i, Lear is a demonstration of what it is to be "only human". His judgement is often clouded by emotion - he often completely loses his objective view to his subjectivity. Lear's character is particularly prone to such flaws, eventually (and inevitably) resulting in problems for himself and others.
In Lear's first speech of the scene, in which he conveys his "darker purpose", he initially appears slightly pretentious and theatrical. For example he tends to be somewhat over elaborate in speech, describing France and Burgundy's stay in his court as an "amorous sojourn" and using theatrical pauses in his speech: "Tell me, my daughters-". This impression was not then discarded as he reinforces it using similar pauses in later conversation: "-What says our second daughter- and "-But now our joy-. He also continues with his slightly pompous speech, rambling about "mysteries of Hecate" and "sacred radiance" while working himself into a frenzy and disappearing into the mass of his own ego. He seems also to have a penchant for melodrama, speaking in a slightly strange fashion - for example: "Here I give her father's heart from her" In a way that is clearly designed by Lear for its impact upon his audience.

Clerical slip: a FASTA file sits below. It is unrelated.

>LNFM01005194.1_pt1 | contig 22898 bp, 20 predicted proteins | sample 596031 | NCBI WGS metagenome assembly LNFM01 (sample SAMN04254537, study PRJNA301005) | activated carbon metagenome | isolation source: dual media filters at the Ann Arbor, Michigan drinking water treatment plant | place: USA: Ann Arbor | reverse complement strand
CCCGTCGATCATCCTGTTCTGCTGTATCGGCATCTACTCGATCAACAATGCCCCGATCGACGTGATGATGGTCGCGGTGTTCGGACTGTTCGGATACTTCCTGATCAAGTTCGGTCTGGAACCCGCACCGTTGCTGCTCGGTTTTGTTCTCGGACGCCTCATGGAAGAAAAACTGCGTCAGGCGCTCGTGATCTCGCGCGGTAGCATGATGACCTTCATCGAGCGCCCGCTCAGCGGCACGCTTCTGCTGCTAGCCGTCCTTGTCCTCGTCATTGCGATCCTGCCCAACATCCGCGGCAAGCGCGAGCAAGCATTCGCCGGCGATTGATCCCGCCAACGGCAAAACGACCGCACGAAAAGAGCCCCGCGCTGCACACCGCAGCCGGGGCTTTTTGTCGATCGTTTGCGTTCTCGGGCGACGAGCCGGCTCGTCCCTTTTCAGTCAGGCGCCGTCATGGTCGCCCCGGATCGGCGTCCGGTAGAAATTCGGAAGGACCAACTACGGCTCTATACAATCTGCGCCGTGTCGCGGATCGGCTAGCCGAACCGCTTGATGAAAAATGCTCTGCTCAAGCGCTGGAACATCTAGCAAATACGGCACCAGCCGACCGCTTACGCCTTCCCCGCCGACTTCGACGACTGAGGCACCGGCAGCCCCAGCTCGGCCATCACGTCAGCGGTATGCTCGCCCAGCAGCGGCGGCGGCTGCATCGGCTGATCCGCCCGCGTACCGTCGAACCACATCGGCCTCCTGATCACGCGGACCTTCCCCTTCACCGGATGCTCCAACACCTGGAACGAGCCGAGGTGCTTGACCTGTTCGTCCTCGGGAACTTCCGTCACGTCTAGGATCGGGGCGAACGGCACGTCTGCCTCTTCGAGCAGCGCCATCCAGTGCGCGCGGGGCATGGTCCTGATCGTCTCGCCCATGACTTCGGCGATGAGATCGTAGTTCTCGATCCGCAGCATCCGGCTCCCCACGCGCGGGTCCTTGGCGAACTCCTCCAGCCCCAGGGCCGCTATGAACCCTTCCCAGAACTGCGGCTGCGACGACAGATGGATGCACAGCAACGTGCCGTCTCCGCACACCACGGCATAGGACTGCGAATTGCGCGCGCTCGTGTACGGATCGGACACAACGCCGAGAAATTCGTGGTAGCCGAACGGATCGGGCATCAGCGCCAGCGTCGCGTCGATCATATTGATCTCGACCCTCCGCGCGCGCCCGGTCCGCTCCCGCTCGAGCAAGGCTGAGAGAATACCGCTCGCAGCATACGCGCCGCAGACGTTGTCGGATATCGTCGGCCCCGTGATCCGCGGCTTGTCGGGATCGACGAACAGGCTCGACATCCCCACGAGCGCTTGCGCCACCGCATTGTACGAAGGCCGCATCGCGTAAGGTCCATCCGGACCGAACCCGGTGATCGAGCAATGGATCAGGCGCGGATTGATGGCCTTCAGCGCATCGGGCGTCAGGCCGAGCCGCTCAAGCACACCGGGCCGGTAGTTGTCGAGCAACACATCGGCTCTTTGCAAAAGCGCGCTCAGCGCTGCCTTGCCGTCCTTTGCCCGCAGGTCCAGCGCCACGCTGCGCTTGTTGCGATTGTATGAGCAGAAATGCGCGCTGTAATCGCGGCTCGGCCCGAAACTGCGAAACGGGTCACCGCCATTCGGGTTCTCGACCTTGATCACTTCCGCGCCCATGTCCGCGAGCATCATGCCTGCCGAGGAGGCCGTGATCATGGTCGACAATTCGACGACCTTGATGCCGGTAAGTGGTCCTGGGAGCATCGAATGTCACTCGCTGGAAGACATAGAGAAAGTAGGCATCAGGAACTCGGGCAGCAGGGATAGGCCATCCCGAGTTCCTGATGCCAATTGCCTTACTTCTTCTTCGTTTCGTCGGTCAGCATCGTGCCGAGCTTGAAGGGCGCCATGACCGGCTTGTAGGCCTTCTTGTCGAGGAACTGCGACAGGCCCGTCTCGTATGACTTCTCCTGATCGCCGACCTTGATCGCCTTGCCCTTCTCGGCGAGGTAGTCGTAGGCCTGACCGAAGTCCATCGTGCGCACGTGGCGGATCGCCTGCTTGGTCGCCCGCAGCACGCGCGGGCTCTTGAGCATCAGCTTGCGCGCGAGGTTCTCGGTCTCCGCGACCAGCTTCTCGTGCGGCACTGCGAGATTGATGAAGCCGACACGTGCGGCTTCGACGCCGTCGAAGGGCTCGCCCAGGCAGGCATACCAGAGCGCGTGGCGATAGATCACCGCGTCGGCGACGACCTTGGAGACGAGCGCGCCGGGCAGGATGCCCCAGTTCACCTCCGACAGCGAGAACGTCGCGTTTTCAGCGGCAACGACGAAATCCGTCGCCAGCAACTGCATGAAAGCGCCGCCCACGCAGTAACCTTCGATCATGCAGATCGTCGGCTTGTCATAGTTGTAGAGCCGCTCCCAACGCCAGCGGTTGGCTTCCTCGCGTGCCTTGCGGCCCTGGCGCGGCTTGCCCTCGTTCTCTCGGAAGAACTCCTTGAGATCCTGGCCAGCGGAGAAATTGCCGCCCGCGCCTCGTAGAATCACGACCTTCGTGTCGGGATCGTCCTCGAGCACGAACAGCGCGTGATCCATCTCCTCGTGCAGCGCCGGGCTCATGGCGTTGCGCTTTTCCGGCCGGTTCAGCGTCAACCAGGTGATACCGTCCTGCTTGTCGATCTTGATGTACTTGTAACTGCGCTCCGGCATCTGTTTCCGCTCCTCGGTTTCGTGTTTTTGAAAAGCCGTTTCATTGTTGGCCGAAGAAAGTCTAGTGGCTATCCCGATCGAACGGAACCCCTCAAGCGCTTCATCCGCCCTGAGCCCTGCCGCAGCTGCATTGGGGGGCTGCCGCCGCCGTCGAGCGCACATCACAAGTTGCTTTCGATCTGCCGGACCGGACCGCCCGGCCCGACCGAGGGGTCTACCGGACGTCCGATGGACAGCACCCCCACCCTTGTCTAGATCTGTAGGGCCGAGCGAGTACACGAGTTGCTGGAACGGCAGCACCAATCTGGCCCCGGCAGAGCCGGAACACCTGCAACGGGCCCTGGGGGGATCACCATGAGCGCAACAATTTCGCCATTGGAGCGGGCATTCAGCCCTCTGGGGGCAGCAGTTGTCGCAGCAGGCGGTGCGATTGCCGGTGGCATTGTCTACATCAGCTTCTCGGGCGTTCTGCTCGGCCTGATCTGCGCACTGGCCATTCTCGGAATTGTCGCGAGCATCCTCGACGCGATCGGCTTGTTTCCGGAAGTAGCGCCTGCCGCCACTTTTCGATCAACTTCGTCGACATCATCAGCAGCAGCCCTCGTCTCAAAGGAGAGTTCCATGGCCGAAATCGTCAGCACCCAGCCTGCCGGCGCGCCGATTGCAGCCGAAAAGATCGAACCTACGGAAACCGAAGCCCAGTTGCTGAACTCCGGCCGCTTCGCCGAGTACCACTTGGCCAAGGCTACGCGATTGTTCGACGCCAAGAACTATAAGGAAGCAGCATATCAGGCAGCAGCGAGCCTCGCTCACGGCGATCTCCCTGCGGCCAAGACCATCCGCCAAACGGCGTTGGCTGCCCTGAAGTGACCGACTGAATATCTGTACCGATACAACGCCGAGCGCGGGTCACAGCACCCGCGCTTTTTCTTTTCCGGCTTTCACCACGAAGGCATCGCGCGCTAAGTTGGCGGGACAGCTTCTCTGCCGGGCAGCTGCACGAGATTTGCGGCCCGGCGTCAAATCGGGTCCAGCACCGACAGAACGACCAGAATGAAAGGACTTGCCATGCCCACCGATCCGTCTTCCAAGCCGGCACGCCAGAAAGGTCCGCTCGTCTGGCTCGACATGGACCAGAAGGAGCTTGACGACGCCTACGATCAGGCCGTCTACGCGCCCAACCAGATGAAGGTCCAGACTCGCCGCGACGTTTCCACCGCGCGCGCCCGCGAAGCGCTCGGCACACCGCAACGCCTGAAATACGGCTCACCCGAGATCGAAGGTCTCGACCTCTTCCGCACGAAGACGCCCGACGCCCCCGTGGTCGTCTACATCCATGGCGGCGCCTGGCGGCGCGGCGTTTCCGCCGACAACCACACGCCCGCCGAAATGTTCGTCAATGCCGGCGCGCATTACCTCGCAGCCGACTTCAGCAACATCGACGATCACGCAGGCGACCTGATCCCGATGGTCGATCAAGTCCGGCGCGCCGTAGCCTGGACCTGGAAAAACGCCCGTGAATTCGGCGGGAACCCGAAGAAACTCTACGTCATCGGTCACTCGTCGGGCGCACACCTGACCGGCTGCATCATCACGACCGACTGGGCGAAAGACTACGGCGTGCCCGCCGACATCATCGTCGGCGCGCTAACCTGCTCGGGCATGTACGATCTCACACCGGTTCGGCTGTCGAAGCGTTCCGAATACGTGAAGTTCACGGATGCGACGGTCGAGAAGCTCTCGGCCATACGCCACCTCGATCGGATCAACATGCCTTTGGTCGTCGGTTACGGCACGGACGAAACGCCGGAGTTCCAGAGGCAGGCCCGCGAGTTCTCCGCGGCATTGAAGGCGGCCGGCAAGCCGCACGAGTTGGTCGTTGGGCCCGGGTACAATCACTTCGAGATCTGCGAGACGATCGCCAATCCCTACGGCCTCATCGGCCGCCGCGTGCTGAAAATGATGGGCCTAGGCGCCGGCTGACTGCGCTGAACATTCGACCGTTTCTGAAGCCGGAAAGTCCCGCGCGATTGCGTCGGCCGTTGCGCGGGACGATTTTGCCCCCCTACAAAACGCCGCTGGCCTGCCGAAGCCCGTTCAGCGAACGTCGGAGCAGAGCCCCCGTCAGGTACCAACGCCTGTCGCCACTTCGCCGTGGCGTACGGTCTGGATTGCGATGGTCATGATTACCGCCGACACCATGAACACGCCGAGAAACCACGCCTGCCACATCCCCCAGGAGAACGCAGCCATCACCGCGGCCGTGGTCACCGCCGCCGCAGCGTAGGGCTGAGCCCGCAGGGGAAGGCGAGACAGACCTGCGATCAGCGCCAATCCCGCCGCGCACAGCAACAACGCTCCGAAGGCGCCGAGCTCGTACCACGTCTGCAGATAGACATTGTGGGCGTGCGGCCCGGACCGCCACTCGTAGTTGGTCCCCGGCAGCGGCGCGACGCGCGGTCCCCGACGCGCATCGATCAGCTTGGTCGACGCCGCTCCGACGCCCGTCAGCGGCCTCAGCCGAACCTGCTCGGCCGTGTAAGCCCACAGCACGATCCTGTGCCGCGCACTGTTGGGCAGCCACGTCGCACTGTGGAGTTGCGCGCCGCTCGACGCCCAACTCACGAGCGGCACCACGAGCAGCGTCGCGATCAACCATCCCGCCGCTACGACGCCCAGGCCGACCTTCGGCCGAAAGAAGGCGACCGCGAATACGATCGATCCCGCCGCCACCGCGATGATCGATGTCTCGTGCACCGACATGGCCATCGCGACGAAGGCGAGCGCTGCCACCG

As the scene progresses it becomes clear that this behaviour is all a product of certain ingrained aspects of Lear's nature. Lear appears proud, having an inability to admit or rectify his own mistakes - almost immediately after his removal of his only loyal daughter's dowry he expresses his regard for his own decision, and his refusal to revoke it saying that he has "sworn" and will remain "firm". His reactions are also extreme and rash, not only does he cut-off his only genuine daughter but banishes a most loyal and devoted member of the court for trying to support his daughter and descenting upon his [Lear's] actions - Kent who refuses to be silenced is subjected to a barrage of insults such as "recreant", "miscreant" and "vassal".